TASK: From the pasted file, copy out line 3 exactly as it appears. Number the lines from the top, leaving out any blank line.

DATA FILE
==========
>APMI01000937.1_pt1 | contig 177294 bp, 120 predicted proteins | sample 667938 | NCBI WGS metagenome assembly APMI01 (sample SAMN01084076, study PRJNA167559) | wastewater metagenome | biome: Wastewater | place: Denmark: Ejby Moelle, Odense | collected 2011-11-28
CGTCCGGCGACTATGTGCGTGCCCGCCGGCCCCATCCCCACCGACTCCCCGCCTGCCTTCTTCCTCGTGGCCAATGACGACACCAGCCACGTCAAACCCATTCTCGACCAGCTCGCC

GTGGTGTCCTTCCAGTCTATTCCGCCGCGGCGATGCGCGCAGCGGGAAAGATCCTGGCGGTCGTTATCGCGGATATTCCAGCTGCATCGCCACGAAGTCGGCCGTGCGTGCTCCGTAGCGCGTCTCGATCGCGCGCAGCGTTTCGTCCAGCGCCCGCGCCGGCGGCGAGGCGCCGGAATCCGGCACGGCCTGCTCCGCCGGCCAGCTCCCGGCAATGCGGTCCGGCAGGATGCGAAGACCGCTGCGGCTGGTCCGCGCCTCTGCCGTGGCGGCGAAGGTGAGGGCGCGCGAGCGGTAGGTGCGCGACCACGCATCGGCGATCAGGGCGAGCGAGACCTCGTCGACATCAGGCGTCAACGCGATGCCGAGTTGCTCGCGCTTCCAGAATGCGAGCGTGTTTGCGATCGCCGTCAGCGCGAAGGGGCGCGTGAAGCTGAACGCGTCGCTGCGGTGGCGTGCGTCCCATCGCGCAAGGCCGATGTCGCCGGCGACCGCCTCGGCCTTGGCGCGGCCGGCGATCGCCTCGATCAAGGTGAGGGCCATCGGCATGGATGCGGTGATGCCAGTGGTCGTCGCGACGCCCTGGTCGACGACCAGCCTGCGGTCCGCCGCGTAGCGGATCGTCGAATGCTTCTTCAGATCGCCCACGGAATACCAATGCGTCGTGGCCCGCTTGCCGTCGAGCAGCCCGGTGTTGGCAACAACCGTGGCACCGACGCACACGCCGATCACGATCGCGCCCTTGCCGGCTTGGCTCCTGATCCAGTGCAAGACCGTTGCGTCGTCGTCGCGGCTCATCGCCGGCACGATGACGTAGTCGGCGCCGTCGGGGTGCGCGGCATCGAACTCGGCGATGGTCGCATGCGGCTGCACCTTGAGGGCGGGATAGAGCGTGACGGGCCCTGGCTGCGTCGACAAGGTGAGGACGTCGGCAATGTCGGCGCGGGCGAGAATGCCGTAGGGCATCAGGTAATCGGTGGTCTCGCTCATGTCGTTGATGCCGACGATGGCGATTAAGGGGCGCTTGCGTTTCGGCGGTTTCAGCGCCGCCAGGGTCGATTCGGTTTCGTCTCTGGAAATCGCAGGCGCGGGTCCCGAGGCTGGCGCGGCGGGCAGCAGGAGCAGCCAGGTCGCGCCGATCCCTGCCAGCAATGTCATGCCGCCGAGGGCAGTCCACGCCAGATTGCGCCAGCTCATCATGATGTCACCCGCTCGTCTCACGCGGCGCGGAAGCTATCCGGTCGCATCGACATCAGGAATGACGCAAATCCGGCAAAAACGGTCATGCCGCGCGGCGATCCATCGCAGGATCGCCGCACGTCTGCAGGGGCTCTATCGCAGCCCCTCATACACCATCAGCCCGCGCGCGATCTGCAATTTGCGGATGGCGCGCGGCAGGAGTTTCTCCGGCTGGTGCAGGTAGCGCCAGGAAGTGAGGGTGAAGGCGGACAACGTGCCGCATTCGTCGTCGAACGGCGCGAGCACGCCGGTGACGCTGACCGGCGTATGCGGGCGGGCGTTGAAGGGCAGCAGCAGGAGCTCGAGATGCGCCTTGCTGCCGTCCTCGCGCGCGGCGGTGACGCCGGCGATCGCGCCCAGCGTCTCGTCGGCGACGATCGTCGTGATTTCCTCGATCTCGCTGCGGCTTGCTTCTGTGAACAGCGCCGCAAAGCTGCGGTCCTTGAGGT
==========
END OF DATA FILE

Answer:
GTGGTGTCCTTCCAGTCTATTCCGCCGCGGCGATGCGCGCAGCGGGAAAGATCCTGGCGGTCGTTATCGCGGATATTCCAGCTGCATCGCCACGAAGTCGGCCGTGCGTGCTCCGTAGCGCGTCTCGATCGCGCGCAGCGTTTCGTCCAGCGCCCGCGCCGGCGGCGAGGCGCCGGAATCCGGCACGGCCTGCTCCGCCGGCCAGCTCCCGGCAATGCGGTCCGGCAGGATGCGAAGACCGCTGCGGCTGGTCCGCGCCTCTGCCGTGGCGGCGAAGGTGAGGGCGCGCGAGCGGTAGGTGCGCGACCACGCATCGGCGATCAGGGCGAGCGAGACCTCGTCGACATCAGGCGTCAACGCGATGCCGAGTTGCTCGCGCTTCCAGAATGCGAGCGTGTTTGCGATCGCCGTCAGCGCGAAGGGGCGCGTGAAGCTGAACGCGTCGCTGCGGTGGCGTGCGTCCCATCGCGCAAGGCCGATGTCGCCGGCGACCGCCTCGGCCTTGGCGCGGCCGGCGATCGCCTCGATCAAGGTGAGGGCCATCGGCATGGATGCGGTGATGCCAGTGGTCGTCGCGACGCCCTGGTCGACGACCAGCCTGCGGTCCGCCGCGTAGCGGATCGTCGAATGCTTCTTCAGATCGCCCACGGAATACCAATGCGTCGTGGCCCGCTTGCCGTCGAGCAGCCCGGTGTTGGCAACAACCGTGGCACCGACGCACACGCCGATCACGATCGCGCCCTTGCCGGCTTGGCTCCTGATCCAGTGCAAGACCGTTGCGTCGTCGTCGCGGCTCATCGCCGGCACGATGACGTAGTCGGCGCCGTCGGGGTGCGCGGCATCGAACTCGGCGATGGTCGCATGCGGCTGCACCTTGAGGGCGGGATAGAGCGTGACGGGCCCTGGCTGCGTCGACAAGGTGAGGACGTCGGCAATGTCGGCGCGGGCGAGAATGCCGTAGGGCATCAGGTAATCGGTGGTCTCGCTCATGTCGTTGATGCCGACGATGGCGATTAAGGGGCGCTTGCGTTTCGGCGGTTTCAGCGCCGCCAGGGTCGATTCGGTTTCGTCTCTGGAAATCGCAGGCGCGGGTCCCGAGGCTGGCGCGGCGGGCAGCAGGAGCAGCCAGGTCGCGCCGATCCCTGCCAGCAATGTCATGCCGCCGAGGGCAGTCCACGCCAGATTGCGCCAGCTCATCATGATGTCACCCGCTCGTCTCACGCGGCGCGGAAGCTATCCGGTCGCATCGACATCAGGAATGACGCAAATCCGGCAAAAACGGTCATGCCGCGCGGCGATCCATCGCAGGATCGCCGCACGTCTGCAGGGGCTCTATCGCAGCCCCTCATACACCATCAGCCCGCGCGCGATCTGCAATTTGCGGATGGCGCGCGGCAGGAGTTTCTCCGGCTGGTGCAGGTAGCGCCAGGAAGTGAGGGTGAAGGCGGACAACGTGCCGCATTCGTCGTCGAACGGCGCGAGCACGCCGGTGACGCTGACCGGCGTATGCGGGCGGGCGTTGAAGGGCAGCAGCAGGAGCTCGAGATGCGCCTTGCTGCCGTCCTCGCGCGCGGCGGTGACGCCGGCGATCGCGCCCAGCGTCTCGTCGGCGACGATCGTCGTGATTTCCTCGATCTCGCTGCGGCTTGCTTCTGTGAACAGCGCCGCAAAGCTGCGGTCCTTGAGGT